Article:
My Dad and I were talking about what the United States should do now to deter the use of chemical weapons, and we came up with two alternatives. Use our covert operations capability (such as it is) to kill Assad or go with a tactical military strike against the top of the Assad regime – either surface-to-surface missiles or standoff air strike. I think that Obama has weakened the clandestine services so much over the years by exposing their methods, exposing their sources, prosecuting them for doing their jobs, etc. that they are not strong enough to do the job. So it’s going to have to be a more messy military strike against the top level of the Assad regime, if the goal is to solve the problem.

Foreign policy expert Bret Stephens writes about that option in the Wall Street Journal.

Excerpt:

Should President Obama decide to order a military strike against Syria, his main order of business must be to kill Bashar Assad. Also, Bashar’s brother and principal henchman, Maher. Also, everyone else in the Assad family with a claim on political power. Also, all of the political symbols of the Assad family’s power, including all of their official or unofficial residences. The use of chemical weapons against one’s own citizens plumbs depths of barbarity matched in recent history only by Saddam Hussein. A civilized world cannot tolerate it. It must demonstrate that the penalty for it will be acutely personal and inescapably fatal.

[...]As it is, a strike directed straight at the Syrian dictator and his family is the only military option that will not run afoul of the only red line Mr. Obama is adamant about: not getting drawn into a protracted Syrian conflict. And it is the one option that has a chance to pay strategic dividends from what will inevitably be a symbolic action.

[...]On Monday John Kerry spoke with remarkable passion about the “moral obscenity” of using chemical weapons, and about the need to enforce “accountability for those who would use the world’s most heinous weapons against the world’s most vulnerable people.” Amen, Mr. Secretary, especially considering that you used to be Bashar’s best friend in Washington.

[...]The world can ill-afford a reprise of the 1930s, when the barbarians were given free rein by a West that had lost its will to enforce global order. Yes, a Tomahawk aimed at Assad could miss, just as the missiles aimed at Saddam did. But there’s also a chance it could hit and hasten the end of the civil war. And there’s both a moral and deterrent value in putting Bashar and Maher on the same list that once contained the names of bin Laden and Anwar al-Awlaki.

The rest of the article evaluates alternatives like striking Syria’s chemical weapons dumps, but concludes that a strike against the top of the Assad regime as the best option, if the goal is to solve the problem. I am not even sure if it is possible to get the top of the Assad regime this way, since we need intelligence to know where they are, and maybe even to point LTIDs at the targets. That can’t be done with the push of a button. These options require intelligence work to have been done up front, and we haven’t done it. Now we are stuck with the need to deter chemical weapon use, but we have few options and fewer capabilities.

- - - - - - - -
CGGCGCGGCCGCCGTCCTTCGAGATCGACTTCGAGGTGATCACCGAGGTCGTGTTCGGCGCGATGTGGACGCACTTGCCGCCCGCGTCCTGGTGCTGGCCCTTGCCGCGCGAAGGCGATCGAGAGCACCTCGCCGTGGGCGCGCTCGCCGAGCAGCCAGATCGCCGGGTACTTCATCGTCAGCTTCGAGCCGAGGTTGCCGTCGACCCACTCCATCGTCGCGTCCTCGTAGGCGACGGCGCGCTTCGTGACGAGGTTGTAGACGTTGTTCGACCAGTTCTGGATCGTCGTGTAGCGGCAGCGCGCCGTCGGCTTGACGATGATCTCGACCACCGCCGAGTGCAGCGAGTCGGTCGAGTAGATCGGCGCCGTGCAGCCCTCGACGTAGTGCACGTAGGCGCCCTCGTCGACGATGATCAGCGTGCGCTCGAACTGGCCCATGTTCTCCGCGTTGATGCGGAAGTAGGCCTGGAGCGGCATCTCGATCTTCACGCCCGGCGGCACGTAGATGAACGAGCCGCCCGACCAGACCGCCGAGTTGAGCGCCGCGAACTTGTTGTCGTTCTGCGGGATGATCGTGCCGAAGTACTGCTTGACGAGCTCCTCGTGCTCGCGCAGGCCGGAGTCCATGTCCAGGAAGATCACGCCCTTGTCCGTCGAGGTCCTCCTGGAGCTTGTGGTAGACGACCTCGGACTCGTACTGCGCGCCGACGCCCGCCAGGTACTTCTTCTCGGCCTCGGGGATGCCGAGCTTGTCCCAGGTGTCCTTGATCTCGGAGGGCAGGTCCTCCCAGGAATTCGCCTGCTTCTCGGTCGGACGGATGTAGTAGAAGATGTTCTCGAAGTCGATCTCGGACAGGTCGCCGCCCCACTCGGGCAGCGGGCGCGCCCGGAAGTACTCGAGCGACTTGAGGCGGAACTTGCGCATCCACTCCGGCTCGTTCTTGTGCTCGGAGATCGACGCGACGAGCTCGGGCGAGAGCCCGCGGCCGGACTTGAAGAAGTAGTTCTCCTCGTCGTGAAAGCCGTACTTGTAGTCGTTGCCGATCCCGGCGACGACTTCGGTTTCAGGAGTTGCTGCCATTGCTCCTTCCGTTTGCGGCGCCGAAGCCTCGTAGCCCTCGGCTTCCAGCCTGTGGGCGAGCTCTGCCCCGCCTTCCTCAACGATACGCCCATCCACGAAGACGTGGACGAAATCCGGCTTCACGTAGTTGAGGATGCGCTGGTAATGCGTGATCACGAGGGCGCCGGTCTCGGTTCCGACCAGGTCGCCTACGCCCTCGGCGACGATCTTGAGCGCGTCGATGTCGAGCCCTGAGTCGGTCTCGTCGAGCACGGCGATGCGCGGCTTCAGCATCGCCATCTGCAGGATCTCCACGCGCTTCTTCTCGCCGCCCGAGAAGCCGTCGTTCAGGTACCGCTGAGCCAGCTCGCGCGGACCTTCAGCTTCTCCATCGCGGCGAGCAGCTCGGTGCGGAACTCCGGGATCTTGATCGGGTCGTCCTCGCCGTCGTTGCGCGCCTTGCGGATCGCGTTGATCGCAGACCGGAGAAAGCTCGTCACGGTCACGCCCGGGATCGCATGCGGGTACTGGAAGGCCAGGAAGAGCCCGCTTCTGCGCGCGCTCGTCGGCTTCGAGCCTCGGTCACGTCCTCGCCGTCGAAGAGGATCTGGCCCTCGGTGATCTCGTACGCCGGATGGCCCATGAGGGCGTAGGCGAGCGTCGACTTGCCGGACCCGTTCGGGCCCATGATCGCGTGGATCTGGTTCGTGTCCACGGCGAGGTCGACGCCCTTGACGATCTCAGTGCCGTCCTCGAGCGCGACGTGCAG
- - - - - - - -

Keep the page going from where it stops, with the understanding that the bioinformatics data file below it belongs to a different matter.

There are two problems with Bret Stephens’ preferred scenario. First, the Assad regime has the backing of the Russians and the Iranians. They might not like it if we took out their puppet and his helpers. Second, the influence of the moderates in the Syrian opposition is uncertain. We don’t have a clear ally in the Syrian opposition, like we do in Egypt with the Egyptian army. From what I am hearing, the rebels are significantly Al Qaeda. We could have been cultivating those relationships with the moderate faction, but we were not doing that. So the whole thing is very risky. It didn’t need to be this bad, but we elected the pacificist multiculturalist moral relativist CYA Democrats in charge, and they’ve made a mess of the Middle East. Instead of elevating the Muslim Brotherhood in Libya and Egypt, we should have been focused like a laser beam on Syria. We weren’t engaged like we should have been.

To quote again from Nile Gardiner’s UK Telegraph article:

Syria is not Iraq or Afghanistan, where the United States had clear-cut military objectives and national interests at stake when it went to war. The conflict in Syria is further complicated by the rise of Islamist groups with links to al-Qaeda, who have thrived amidst the chaos, and in some cases have targeted the Christian minority in the country. The Obama administration has made little serious effort to cultivate pro-Western, non-Islamist rebels in Syria, whose influence has waned, while the Islamists have gained strength.

Ultimately, the Syrian debacle has exposed the emptiness of the Obama doctrine, one that is based upon hand-wringing, appeasement, and the scaling back of American power. President Obama has been content to weaken US influence, while playing a back seat role on the world stage. There are many things the White House could have done to erode Assad’s regime over the past two years while strengthening the hand of pro-Western rebels, including aggressively challenging Iranian support for Damascus, forcefully standing up to Moscow at the UN Security Council, coordinating support for the Free Syrian Army among the Gulf States and Turkey, and pressuring the Saudis to crack down on Islamist networks fueling al-Qaeda-tied groups in Syria.

But, of course, the Obama administration did none of those things, because those things would require leadership and vision.

By the way, in case you are wondering where Syria’s chemical weapons came from, the most likely scenario is that they were moved from Iraq. We had reliable intelligence before the Iraq war that Saddam had chemical weapons, and evidence emerged later that Iraq’s WMDs were moved to Syria.

UPDATE: Ralph Peters who is an expert in foreign policy is saying no to the strike idea. He prefers do nothing to an effective strike (the Bret Stephens option). But Peters doesn’t think that Obama will do an effective strike. So I am not sure what to do now. I am hearing that the opposition is not moderate in any way, and we shouldn’t be helping them at all by attacking Assad.